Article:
What is it?
In short, this is a headphone/software bundle from German hardware manufacturer ESI in conjunction with software developer dSONIQ.
In more detail, it’s a lightweight, wired over-ear headphone/software system at a very affordable price. Included is as mentioned a special edition of dSONIQ’s modelling software, Realphones.
This software, which comes both as a stand-alone application and as a plug-in, offers binaural listening with different speaker and mix room emulations. And when used in conjunction with the eXtra 10, the software opens up a whole new arsenal of monitoring alternatives.
The eXtra 10 are made for musicians, or any audio engineer, who need a pair of headphones for monitoring, editing, recording and mixing. However, I would not recommend them for recording up close vocals as the semi-open design likely will leak some audio from the headphones into the microphone.
The design overall is very similar to the classic studio staple headphones AKG K240 – both aesthetically as well as technically as they are also semi-open back headphones. Basically the construction features a black coated steel thread frame, with an adjustable headband and black round plastic ear cups with cushion pads that can be removed. The orange aluminum sides of the ear cups is a noticeable difference though, and they contrast nicely against the otherwise all black design and gives the headphones a playful yet classic look. The headband is very flexible and smoothly adjustable with a balanced pull mechanism to fit different head shapes and sizes.
My impression is that they provide very good comfort that is suitable for hours of music work and listening, with a physical pressure on the ears and head that is moderate to light. The low weight of the set also contributes to making them comfortable to wear over long periods of time. And the construction as a whole is flexible yet not flimsy, so they do also give a sturdy impression.
Although expected in this price range, the only thing I don’t like about the design is that the 3 meter long cord is fixed, and therefore non-replaceable should it break or if you wish for a shorter cord. The gold-plated 6.3-mm stereo jack plug at the end can be screwed off though, leaving a 3.5-mm mini-jack that can be used to connect smartphones and other devices with this type of connection.
The ESI eXtra 10 have a frequency range from 15 Hz up to 29 kHz, so the span is definitely wide and impressive for a budget pair of headphones. This kind of frequency range is typically reserved for the more expensive headphone segments. So theoretically this should make them ideal for mixing, mastering and editing any type of audio.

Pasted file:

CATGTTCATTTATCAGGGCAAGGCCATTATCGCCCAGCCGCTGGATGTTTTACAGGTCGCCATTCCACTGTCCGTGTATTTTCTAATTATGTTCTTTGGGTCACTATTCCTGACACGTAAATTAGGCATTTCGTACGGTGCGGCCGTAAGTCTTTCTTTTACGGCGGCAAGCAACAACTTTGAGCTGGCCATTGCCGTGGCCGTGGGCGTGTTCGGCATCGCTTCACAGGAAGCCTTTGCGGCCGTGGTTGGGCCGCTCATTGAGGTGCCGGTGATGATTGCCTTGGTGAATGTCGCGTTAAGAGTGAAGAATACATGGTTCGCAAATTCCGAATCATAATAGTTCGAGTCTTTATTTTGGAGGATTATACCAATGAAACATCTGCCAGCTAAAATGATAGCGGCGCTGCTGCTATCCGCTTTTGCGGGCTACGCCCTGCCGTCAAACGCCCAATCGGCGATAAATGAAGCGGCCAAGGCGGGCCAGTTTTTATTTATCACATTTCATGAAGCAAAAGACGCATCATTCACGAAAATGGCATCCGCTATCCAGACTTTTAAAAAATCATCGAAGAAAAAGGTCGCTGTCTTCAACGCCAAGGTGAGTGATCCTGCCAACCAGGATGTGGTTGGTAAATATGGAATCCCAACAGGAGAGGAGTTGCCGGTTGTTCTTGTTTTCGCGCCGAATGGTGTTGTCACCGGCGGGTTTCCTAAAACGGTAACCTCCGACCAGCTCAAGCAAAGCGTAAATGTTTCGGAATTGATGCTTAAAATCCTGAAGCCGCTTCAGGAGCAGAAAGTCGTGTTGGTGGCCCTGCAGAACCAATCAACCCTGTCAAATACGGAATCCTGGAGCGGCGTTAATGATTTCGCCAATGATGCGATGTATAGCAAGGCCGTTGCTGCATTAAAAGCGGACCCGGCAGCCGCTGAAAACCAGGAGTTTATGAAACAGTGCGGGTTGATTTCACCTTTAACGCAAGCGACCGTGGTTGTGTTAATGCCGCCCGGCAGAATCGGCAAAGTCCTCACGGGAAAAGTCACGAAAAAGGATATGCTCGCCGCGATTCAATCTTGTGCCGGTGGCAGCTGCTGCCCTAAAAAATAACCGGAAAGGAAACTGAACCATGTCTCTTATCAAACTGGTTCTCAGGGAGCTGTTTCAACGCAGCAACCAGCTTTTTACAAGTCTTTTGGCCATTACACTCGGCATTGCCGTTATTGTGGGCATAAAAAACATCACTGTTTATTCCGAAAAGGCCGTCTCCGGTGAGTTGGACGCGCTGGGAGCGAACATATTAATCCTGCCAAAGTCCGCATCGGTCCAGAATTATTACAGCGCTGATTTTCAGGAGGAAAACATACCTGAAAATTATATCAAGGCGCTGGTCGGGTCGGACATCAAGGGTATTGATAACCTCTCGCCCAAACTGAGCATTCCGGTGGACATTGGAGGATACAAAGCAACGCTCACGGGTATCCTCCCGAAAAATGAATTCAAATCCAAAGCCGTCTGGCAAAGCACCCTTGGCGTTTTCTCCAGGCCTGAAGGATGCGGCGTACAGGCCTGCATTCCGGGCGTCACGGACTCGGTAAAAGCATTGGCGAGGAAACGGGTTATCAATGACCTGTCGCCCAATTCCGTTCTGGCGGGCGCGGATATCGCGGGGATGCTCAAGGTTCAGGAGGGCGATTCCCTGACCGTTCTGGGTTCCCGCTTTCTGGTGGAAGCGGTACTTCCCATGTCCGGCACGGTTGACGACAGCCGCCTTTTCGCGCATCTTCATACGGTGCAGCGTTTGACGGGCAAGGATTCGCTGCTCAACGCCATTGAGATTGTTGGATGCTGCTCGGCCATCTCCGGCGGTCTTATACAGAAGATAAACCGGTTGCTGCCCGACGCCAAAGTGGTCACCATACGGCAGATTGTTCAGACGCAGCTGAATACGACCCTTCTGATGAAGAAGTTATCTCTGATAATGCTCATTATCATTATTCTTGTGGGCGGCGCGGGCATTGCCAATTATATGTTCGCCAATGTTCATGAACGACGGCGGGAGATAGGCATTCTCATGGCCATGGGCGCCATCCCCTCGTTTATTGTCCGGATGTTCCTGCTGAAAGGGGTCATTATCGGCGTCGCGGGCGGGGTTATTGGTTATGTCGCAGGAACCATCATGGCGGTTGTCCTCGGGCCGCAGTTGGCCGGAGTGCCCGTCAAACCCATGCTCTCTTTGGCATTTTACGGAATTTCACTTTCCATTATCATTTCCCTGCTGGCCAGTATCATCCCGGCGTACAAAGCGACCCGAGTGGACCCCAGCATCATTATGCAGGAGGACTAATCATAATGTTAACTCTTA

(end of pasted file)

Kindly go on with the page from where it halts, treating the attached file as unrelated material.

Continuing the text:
In practice, using the headphones on their own without the included software, I found the sound to be ok. The whole frequency spectrum is there, but I wouldn’t say it is represented close to a flat response. When comparing directly to a pair of Sennheiser HD-600, which have a fairly neutral frequency response (although lacking a bit in the low end), the ESI eXtra 10 came across as bass heavy, with an overemphasis in some harsh treble frequencies as well as being somewhat boxy in the mids. But keep in mind that this is when comparing them to a pair of headphones that are priced at seven times the cost of the eXtra 10. So taking that into consideration, I would say that the raw sound of the ESI headphones is fairly impressive given their low price point.
That being said, using these headphones with the bundled Realphones software is where they really start to shine. The software gives you access to 16 different virtual presets, with emulations ranging from studio speakers to earbuds, both with and without spatial/virtual room processing. And dSONIQ also offer all eXtra 10 owners a discount on the full version of their Realphones software, giving you potential access to a plethora of different virtual listening environments.
Although the frequency response was improved with most of the presets in the software, compared to using the headphones on their own, I wouldn’t say that it made the headphones sound more ‘expensive’. But it did make for a far more balanced listening experience that was easier on the ears. And for me, the main benefit of the software was having all these different monitoring options to reference quickly when spending long hours on a mix. Because as ear fatigue sets in, which it inevitably does when using headphones, being able to switch to a pair of speakers or another pair of headphones can be crucial to get a good reality check on where you are at with your mix. So being able to do this virtually is a clear benefit when working under less ideal circumstances than a professional mix room. Note; To avoid ear fatigue, you also have to take frequent listening breaks of course.
I haven’t previously been totally convinced by the ongoing virtual speaker trend that is being promoted by some of the bigger software developers out there. I tend to stick to my tried and tested monitoring options in my own mix room. But seeing this bundle at this very low price point, I couldn’t resist picking up a pair and try it for myself. And even though I have yet to try similar offerings from Waves and Slate digital, I have to say that this bundle from ESI and dSONIQ has impressed me. And if I find myself in a pinch, having to work away from the studio on headphones, I will probably be using this bundle as part of my mobile monitoring setup.
So if you’re on a budget, and you’re planning on spending $50-100 US for a pair of headphones, with the main intention of mixing and producing music, then this bundle is a very good option. Especially considering that you’re getting 16 somewhat convincing monitoring options with the included software. Check out this article for other budget headphone alternatives for studio use.